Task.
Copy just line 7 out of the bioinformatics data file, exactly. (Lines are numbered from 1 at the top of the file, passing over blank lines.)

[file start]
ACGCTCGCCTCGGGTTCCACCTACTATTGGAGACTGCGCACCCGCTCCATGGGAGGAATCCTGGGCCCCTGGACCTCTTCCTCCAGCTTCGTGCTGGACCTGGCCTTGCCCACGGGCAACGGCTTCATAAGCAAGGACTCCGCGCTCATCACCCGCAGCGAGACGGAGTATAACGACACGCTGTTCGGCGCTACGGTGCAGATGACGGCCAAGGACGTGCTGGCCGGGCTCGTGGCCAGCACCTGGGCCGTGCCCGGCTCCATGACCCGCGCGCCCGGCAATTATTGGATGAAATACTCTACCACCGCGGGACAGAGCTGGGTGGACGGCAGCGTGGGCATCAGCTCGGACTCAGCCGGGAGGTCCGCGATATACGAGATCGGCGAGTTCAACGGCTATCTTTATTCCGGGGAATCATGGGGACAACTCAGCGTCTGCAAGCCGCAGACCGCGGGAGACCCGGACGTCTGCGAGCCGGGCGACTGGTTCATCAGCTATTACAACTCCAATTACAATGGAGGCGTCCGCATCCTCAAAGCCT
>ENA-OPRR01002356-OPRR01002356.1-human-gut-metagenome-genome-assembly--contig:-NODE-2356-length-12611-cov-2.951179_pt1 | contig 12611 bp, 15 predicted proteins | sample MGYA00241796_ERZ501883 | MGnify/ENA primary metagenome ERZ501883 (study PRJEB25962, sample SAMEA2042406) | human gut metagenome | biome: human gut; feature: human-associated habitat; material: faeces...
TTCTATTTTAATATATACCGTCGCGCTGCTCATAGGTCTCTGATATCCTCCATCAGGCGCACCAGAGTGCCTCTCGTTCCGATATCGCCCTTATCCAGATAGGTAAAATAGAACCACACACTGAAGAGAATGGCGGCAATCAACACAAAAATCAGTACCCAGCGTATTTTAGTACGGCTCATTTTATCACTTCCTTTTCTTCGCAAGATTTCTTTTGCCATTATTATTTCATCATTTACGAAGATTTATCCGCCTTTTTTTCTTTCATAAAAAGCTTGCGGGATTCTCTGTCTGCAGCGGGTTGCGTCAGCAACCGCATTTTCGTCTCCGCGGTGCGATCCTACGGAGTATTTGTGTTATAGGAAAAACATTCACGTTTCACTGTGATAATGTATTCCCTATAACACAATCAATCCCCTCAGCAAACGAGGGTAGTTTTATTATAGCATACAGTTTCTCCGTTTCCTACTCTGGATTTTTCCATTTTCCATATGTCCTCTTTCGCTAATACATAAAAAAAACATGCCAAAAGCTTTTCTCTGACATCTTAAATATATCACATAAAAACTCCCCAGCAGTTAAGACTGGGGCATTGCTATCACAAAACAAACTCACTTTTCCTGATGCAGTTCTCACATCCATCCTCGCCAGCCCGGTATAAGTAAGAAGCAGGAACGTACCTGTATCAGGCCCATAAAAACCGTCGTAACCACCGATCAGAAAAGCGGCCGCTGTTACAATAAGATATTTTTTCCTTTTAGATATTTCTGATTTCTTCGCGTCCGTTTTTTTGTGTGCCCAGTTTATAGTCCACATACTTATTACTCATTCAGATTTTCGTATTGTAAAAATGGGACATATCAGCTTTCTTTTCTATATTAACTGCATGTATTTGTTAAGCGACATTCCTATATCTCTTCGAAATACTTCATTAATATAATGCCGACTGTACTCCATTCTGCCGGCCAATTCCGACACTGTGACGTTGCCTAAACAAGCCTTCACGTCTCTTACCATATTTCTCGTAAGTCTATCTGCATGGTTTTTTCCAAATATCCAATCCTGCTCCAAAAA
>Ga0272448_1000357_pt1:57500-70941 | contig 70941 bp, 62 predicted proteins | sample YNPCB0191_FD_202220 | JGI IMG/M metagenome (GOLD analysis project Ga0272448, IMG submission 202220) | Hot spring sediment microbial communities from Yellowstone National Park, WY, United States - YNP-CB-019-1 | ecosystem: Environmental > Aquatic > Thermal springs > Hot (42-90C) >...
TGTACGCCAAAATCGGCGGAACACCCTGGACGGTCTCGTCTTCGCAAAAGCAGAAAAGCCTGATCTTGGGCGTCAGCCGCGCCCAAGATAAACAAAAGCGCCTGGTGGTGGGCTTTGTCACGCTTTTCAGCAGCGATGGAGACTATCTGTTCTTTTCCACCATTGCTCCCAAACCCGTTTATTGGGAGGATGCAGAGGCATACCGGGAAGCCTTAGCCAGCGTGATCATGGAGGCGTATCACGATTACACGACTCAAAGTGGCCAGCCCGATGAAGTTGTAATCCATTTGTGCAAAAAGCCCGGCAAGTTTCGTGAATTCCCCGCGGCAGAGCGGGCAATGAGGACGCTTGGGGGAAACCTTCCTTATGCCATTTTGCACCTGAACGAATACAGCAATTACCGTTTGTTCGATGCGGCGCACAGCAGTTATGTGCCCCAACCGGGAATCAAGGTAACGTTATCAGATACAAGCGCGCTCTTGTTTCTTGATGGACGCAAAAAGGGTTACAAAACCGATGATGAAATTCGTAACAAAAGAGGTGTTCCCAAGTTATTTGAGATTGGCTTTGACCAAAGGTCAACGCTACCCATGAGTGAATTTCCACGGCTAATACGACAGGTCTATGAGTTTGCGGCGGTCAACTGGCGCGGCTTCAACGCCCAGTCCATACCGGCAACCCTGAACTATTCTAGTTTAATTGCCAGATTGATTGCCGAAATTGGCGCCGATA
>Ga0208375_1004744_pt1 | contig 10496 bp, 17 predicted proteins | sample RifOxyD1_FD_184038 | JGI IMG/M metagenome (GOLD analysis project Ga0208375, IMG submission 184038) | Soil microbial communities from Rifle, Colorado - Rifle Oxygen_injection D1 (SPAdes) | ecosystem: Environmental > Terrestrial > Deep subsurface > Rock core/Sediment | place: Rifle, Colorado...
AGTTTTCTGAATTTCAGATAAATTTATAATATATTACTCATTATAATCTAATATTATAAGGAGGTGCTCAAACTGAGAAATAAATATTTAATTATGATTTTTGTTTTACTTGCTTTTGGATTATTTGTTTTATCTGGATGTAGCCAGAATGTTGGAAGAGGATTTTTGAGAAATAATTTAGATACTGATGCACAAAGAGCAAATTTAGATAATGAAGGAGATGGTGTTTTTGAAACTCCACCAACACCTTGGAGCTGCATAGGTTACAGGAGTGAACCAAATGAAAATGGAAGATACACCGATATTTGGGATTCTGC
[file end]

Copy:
AGTTTTCTGAATTTCAGATAAATTTATAATATATTACTCATTATAATCTAATATTATAAGGAGGTGCTCAAACTGAGAAATAAATATTTAATTATGATTTTTGTTTTACTTGCTTTTGGATTATTTGTTTTATCTGGATGTAGCCAGAATGTTGGAAGAGGATTTTTGAGAAATAATTTAGATACTGATGCACAAAGAGCAAATTTAGATAATGAAGGAGATGGTGTTTTTGAAACTCCACCAACACCTTGGAGCTGCATAGGTTACAGGAGTGAACCAAATGAAAATGGAAGATACACCGATATTTGGGATTCTGC